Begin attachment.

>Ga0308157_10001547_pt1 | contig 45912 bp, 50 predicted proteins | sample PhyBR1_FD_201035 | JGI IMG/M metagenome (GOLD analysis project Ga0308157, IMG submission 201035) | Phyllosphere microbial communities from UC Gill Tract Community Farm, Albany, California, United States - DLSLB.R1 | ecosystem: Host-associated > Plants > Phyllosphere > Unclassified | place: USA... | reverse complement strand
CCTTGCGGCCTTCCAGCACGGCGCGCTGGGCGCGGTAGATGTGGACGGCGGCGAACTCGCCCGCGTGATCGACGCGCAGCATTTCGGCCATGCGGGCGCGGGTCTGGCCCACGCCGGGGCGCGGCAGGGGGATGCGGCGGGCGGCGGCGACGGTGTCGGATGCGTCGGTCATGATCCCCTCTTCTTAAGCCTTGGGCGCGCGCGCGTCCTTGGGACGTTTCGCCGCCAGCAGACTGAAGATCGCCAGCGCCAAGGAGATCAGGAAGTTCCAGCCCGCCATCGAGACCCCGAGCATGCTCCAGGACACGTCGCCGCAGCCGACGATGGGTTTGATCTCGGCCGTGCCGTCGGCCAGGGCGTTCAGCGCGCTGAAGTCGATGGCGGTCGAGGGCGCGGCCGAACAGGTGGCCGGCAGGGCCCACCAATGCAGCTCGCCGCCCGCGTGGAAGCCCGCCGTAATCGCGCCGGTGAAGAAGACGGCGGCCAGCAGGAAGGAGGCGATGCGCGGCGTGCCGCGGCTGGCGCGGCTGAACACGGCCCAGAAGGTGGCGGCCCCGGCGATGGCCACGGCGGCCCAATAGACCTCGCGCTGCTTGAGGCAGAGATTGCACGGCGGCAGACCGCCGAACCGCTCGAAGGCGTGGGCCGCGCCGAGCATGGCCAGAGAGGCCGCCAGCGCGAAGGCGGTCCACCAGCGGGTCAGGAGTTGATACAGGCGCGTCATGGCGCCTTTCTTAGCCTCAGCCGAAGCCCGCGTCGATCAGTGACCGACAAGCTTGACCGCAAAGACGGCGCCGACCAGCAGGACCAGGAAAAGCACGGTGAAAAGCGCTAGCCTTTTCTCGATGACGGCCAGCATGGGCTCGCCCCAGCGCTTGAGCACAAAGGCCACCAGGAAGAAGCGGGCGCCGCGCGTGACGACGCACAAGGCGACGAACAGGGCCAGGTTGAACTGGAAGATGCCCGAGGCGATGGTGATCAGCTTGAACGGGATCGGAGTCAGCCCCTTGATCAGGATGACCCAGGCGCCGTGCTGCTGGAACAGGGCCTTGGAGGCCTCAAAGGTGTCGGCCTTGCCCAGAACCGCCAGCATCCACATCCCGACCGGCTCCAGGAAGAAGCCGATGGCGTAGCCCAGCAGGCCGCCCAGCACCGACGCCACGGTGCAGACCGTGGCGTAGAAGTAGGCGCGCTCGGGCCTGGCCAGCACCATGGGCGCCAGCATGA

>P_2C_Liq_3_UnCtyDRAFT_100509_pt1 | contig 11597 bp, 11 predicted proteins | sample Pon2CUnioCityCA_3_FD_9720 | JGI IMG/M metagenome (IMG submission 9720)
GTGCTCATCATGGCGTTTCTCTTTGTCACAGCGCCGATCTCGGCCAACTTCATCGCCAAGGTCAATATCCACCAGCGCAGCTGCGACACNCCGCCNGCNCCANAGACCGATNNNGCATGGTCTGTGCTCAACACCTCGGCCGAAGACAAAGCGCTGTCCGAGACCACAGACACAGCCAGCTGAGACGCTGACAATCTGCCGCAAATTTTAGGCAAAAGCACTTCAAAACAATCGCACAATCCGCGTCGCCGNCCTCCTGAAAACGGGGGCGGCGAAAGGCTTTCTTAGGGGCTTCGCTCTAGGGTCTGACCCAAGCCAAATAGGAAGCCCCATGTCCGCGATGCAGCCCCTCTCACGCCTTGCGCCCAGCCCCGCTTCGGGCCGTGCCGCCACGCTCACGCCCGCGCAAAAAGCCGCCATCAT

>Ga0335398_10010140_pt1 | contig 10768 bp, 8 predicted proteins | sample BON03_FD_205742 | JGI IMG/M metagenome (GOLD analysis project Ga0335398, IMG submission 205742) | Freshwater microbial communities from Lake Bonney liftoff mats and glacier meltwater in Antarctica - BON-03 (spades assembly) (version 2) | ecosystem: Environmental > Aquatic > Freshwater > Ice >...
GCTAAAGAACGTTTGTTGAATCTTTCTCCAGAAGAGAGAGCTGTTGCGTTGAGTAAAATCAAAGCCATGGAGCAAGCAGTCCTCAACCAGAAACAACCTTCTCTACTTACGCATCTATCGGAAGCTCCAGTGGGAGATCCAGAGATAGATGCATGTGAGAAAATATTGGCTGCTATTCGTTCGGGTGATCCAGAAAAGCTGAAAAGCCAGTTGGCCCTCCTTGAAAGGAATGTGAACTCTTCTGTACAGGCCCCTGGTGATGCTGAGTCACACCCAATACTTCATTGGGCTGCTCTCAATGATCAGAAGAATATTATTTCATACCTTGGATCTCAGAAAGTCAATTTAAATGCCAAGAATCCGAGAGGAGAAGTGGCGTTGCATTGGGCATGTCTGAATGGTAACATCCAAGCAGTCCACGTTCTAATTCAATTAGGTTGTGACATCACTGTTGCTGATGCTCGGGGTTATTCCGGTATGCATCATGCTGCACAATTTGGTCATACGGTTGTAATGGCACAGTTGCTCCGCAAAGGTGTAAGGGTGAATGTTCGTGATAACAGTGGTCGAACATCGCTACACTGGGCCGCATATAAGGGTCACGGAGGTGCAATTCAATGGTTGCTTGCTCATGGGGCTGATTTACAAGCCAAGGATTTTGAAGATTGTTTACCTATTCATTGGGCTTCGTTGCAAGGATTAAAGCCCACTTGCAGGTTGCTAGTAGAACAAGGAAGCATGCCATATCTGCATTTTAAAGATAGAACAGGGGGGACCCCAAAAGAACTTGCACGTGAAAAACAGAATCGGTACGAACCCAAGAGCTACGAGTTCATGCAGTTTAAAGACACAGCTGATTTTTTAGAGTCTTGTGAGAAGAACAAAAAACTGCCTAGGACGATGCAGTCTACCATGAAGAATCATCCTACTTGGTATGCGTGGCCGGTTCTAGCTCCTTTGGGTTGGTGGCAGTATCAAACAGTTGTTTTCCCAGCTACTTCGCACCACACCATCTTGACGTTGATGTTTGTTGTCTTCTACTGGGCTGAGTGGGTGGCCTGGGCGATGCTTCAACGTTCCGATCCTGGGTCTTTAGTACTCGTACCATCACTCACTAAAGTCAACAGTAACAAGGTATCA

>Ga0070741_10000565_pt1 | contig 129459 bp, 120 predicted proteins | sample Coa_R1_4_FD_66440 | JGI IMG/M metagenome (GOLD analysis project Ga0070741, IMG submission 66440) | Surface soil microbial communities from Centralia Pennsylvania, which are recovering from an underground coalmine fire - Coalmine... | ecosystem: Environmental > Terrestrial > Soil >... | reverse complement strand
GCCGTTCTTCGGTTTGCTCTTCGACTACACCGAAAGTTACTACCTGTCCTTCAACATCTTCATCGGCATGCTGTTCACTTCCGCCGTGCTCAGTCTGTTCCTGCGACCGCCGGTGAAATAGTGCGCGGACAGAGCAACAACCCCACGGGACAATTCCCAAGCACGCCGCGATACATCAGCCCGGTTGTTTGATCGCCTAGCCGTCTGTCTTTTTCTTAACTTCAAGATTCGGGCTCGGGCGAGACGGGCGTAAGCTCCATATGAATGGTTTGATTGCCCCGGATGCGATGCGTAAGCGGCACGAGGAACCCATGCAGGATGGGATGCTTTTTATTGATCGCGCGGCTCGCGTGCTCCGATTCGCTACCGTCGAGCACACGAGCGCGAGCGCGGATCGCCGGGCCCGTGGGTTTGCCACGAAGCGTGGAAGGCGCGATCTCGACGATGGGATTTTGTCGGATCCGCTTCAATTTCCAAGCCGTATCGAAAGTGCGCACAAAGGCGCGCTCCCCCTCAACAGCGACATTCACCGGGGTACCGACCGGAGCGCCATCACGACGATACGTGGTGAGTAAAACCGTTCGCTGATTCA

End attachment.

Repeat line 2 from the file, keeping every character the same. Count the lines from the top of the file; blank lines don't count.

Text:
CCTTGCGGCCTTCCAGCACGGCGCGCTGGGCGCGGTAGATGTGGACGGCGGCGAACTCGCCCGCGTGATCGACGCGCAGCATTTCGGCCATGCGGGCGCGGGTCTGGCCCACGCCGGGGCGCGGCAGGGGGATGCGGCGGGCGGCGGCGACGGTGTCGGATGCGTCGGTCATGATCCCCTCTTCTTAAGCCTTGGGCGCGCGCGCGTCCTTGGGACGTTTCGCCGCCAGCAGACTGAAGATCGCCAGCGCCAAGGAGATCAGGAAGTTCCAGCCCGCCATCGAGACCCCGAGCATGCTCCAGGACACGTCGCCGCAGCCGACGATGGGTTTGATCTCGGCCGTGCCGTCGGCCAGGGCGTTCAGCGCGCTGAAGTCGATGGCGGTCGAGGGCGCGGCCGAACAGGTGGCCGGCAGGGCCCACCAATGCAGCTCGCCGCCCGCGTGGAAGCCCGCCGTAATCGCGCCGGTGAAGAAGACGGCGGCCAGCAGGAAGGAGGCGATGCGCGGCGTGCCGCGGCTGGCGCGGCTGAACACGGCCCAGAAGGTGGCGGCCCCGGCGATGGCCACGGCGGCCCAATAGACCTCGCGCTGCTTGAGGCAGAGATTGCACGGCGGCAGACCGCCGAACCGCTCGAAGGCGTGGGCCGCGCCGAGCATGGCCAGAGAGGCCGCCAGCGCGAAGGCGGTCCACCAGCGGGTCAGGAGTTGATACAGGCGCGTCATGGCGCCTTTCTTAGCCTCAGCCGAAGCCCGCGTCGATCAGTGACCGACAAGCTTGACCGCAAAGACGGCGCCGACCAGCAGGACCAGGAAAAGCACGGTGAAAAGCGCTAGCCTTTTCTCGATGACGGCCAGCATGGGCTCGCCCCAGCGCTTGAGCACAAAGGCCACCAGGAAGAAGCGGGCGCCGCGCGTGACGACGCACAAGGCGACGAACAGGGCCAGGTTGAACTGGAAGATGCCCGAGGCGATGGTGATCAGCTTGAACGGGATCGGAGTCAGCCCCTTGATCAGGATGACCCAGGCGCCGTGCTGCTGGAACAGGGCCTTGGAGGCCTCAAAGGTGTCGGCCTTGCCCAGAACCGCCAGCATCCACATCCCGACCGGCTCCAGGAAGAAGCCGATGGCGTAGCCCAGCAGGCCGCCCAGCACCGACGCCACGGTGCAGACCGTGGCGTAGAAGTAGGCGCGCTCGGGCCTGGCCAGCACCATGGGCGCCAGCATGA